Are robots putting farm jobs at risk?
A recent UK study has confirmed that farm workers are the 6th most likely to be replaced by automated labour, with a 69% chance of being replaced by robots.
Waiters/waitresses top the list by having a 72.81% probability of being replaced by robots.
Food service and hospitality industries are the most likely to be hit hard by the rise of automation, with the introduction of touch screen menus and instant contactless payment methods.
Supermarket shelf stackers are second on the list, facing a 71.7% chance of automated replacement, while shop floor retail assistants face a 70.69% chance of replacements.
This in an industry already rocked by technology, through the rise of online retail. Stores such as Amazon Fresh already function without tills, and therefore without cashiers.
The robotics survey was carried out by electrical supplier, ElectricalDirect:
A company spokesperson said: “Sowing seeds, working the land and harvesting crops is one of the oldest jobs in civilisation. Long before many jobs even existed, people were out growing their own food and tending to animals.
“But soon all that manual labour could become computerised, with machinery 69% likely to take over a farm worker’s job.”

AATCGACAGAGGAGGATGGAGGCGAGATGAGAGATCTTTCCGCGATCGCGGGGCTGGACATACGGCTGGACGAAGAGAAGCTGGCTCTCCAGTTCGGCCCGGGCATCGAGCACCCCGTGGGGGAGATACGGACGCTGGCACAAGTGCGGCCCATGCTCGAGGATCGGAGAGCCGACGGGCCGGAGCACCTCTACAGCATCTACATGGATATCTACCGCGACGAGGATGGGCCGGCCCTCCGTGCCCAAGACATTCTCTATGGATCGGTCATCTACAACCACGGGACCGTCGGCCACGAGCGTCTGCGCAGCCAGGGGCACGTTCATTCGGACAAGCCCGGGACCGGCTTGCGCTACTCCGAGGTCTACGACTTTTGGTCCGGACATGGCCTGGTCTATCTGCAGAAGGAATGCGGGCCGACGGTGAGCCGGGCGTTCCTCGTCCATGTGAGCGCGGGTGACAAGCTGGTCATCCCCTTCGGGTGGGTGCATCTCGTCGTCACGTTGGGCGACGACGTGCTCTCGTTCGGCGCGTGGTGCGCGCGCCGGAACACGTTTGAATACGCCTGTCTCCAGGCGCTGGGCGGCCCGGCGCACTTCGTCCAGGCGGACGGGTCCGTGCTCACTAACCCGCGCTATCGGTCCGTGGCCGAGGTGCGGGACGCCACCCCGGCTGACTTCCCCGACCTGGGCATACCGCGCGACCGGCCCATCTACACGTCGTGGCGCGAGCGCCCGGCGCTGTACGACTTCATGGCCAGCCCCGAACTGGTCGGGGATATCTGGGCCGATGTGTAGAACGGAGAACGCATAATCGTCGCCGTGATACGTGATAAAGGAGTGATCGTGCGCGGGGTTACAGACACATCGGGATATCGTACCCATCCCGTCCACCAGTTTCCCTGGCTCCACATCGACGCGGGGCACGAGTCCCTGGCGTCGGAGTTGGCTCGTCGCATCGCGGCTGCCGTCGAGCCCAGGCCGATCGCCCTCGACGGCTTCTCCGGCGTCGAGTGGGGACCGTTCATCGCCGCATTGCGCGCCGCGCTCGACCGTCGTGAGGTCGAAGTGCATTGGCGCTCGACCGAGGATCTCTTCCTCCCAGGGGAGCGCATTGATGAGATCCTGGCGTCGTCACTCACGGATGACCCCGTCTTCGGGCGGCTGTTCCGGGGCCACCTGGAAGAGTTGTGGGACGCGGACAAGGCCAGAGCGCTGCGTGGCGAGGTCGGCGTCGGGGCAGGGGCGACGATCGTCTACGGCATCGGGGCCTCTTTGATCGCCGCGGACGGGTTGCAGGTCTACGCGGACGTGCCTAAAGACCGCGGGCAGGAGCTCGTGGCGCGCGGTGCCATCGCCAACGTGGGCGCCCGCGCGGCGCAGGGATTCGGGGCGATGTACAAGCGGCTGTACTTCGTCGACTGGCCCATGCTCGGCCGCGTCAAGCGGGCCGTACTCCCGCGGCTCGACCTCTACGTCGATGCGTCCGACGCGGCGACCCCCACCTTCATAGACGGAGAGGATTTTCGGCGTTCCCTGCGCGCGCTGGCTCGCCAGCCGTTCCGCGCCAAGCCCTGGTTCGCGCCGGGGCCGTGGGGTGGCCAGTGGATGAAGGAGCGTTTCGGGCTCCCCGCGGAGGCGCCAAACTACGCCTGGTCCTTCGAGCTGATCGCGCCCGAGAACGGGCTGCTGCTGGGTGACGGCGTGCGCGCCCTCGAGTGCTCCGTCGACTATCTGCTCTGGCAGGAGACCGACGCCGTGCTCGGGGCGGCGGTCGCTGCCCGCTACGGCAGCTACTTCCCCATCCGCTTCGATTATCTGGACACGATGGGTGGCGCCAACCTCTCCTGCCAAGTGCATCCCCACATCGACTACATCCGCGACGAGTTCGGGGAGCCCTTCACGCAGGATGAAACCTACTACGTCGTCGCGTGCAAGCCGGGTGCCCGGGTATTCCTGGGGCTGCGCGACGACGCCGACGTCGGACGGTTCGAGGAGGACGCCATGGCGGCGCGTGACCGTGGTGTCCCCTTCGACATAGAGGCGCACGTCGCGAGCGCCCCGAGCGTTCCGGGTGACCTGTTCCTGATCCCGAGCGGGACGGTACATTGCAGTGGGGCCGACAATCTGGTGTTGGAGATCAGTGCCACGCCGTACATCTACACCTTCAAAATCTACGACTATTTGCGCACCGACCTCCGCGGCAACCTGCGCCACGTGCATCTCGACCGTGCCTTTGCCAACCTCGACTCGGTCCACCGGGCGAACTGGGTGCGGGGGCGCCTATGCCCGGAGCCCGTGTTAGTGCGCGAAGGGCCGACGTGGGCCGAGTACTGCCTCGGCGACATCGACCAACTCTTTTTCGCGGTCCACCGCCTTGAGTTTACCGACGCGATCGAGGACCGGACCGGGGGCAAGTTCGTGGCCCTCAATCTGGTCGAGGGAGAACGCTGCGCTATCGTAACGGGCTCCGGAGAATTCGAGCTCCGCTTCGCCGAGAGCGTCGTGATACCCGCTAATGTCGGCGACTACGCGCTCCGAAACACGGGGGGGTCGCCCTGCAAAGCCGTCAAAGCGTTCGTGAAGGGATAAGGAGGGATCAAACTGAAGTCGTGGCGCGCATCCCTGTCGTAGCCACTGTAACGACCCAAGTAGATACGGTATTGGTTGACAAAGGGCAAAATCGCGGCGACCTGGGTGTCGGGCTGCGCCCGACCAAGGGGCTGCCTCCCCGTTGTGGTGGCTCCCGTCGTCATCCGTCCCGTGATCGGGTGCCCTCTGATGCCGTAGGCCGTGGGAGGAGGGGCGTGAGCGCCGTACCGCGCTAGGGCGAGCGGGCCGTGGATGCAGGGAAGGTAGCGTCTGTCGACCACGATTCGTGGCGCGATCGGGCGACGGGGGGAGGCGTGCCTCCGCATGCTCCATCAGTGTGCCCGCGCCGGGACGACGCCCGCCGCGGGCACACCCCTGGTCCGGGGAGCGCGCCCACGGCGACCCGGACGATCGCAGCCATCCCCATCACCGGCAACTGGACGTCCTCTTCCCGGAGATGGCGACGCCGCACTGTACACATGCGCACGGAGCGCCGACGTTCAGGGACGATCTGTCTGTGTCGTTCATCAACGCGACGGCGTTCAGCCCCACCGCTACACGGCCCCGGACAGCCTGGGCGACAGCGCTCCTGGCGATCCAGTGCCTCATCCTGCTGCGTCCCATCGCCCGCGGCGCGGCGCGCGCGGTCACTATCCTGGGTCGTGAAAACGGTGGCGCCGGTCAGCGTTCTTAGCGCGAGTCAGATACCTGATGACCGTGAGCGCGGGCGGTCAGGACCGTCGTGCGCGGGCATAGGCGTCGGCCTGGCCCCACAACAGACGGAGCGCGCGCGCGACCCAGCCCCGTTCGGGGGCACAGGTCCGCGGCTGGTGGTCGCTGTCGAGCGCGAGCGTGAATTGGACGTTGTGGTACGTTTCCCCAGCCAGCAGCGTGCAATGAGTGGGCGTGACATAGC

Agribusiness and robots
Meanwhile, Claas has entered into a cooperative venture with Dutch start-up AgXeed B.V. and acquired a minority shareholding in the company’s international funding round, as a mark of their commitment.
The aim is to cooperate on the development and commercialisation of autonomous agricultural machines.
AgXeed offers a smart, sustainable and fully autonomous system with scalable hardware, virtual planning tools and extensive data models, making it one of Europe’s leading companies in this sector today.
To this end, AgXeed will be bringing its autonomous AgBot to fields, pastures and specialty crops alongside a full suite of vehicle peripherals.
the new brand of autonomous tractors, and the associated software and platforms, are expected to be launched in 2022.